Having just finished a humongous fudge-like brownie one night around 10:00pm, I was inspired to write about youth conventions, high school mission trips, camps, retreats and the like.
Earlier that day, I had a well-balanced meal complete with a side salad, broccoli and a great main course full of protein in the shape of a pulled pork sandwich. Therefore, my decision on the brownie was based on a desire to feed my sweet tooth. The brownie was so rich, I was enticed to have coffee with it (did I mention it was 10:00pm?) and then couldn’t sleep, thus, the analogy and this article.
When you plan to take your youth group on a faith-forming trip, what form of spiritual nourishment does it take?
The fudge-like brownie? This type of nourishment is full of empty calories that give a rush for a short time then leave students feeling down and spiritually sluggish after the superficial energy wears off. Does your faith-forming mission trip create spiritual cavities, holes of disillusionment, that need to be repaired later?
The garnish? No one eats that leaf placed on the plate for decoration. On a dare, I have watched a many 13 year olds eat it and wince with regret. When a youth group trip is placed on the calendar because it’s a tradition or an expectation, it can be a great looking symbol but lack substance, leaving a bitter taste. Make sure it is on the calendar because of God’s leading or don’t put it on at all.
The main course? I might pity this situation more than the others mentioned so far because so many eggs are in this basket (sorry to introduce breakfast into the analogy – now I’m hungry again). The youth leaders with this mentality believe the short experience stands on its own. Their group goes, grows and comes back, but the experience isn’t tied into anything before or after. The summer youth trip was viewed as a complete spiritual meal like a TV Dinner – just pop the students into the microwave discipleship of a van ride, confined space and compressed relationships then return them to everyday life.
A compliment or supplement? Here’s where I think the experience (or event) belongs. You serve up main courses all through the year – at youth group meetings, bible studies, Sunday services, Profession of Faith classes, etc. Through mentoring relationships and service opportunities, in their own community, students have well-rounded, regular “meals”. They even get the dessert or fast food now and then as you live life in community as Christ-followers. Then, the faith-forming event is a supplement or a compliment to their spiritual intake. It’s meant to give them a boost so you make the most of the momentum, integrating what they learned from new ideals and experiences into every day life.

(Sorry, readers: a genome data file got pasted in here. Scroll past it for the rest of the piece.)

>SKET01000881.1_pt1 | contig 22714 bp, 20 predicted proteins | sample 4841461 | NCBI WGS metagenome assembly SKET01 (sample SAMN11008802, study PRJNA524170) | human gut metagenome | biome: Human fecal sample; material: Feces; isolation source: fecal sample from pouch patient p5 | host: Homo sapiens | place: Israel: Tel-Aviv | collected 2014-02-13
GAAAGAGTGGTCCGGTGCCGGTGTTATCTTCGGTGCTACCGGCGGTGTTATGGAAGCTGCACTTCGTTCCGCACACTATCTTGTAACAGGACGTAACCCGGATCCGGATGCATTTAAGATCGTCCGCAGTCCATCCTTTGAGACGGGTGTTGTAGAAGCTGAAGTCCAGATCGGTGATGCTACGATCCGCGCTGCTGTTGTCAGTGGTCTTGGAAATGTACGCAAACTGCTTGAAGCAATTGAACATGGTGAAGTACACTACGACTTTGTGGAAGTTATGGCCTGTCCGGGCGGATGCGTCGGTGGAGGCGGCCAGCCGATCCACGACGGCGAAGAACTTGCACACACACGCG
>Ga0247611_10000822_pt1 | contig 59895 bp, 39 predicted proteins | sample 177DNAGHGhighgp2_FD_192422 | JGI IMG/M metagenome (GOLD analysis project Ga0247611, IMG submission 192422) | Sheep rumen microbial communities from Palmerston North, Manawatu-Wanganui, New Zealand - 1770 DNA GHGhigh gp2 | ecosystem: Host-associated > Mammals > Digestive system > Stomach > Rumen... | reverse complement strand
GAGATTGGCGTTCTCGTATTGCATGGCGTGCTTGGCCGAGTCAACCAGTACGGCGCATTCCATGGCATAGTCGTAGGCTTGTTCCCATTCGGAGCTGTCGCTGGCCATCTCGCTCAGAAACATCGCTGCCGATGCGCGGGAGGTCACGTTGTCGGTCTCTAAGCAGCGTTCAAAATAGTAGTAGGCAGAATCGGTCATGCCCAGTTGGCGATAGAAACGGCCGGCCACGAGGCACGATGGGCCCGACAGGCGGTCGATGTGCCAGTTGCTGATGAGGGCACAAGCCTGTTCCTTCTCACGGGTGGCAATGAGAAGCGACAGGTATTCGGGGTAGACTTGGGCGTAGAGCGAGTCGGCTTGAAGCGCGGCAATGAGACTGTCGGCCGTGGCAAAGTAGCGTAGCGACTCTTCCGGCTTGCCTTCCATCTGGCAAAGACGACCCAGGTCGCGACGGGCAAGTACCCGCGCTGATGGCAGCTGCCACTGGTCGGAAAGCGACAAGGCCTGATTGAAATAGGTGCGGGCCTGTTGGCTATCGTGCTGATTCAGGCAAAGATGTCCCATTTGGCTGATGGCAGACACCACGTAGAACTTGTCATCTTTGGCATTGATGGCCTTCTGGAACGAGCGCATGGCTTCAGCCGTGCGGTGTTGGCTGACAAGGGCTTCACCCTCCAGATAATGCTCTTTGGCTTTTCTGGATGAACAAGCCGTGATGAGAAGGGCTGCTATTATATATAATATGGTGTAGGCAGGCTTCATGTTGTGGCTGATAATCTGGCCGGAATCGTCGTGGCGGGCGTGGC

The ideal is that your students would enjoy full spiritual meals with you every week of the year.
Happy (almost) New Year! At Youth Unlimited, 2015 is all about “The Other 51”, our theme for Live It and Serve this year. We are so excited for the many students whose lives will be changed through these faith-forming experiences and their interaction with The Other 51. To learn more about what these students will be learning and participating in, read below!
John 20:21b, “As the Father has sent me, so I send you. Receive now the Holy Spirit.” (NRSV)
Live It and Serve are just one week of the year, and after that one week, students head back home. Then what?
Students don’t just go for that one week, though. They also go for the other 51. The other 51 weeks in the year matter too, and they know it. Serving God is not about going away for a weeklong “mission tourism” experience. It’s not just about hanging out, meeting new people, and seeing God in a different city. It’s about taking that experience, that one week, and making it their lives! It’s about participating in the Kingdom of God for one week in an intense way so that they can begin to (or continue to) see God’s amazing reign in the other 51 weeks of the year. It’s about seeing God in all aspects of what they do – all the time – The Other 51!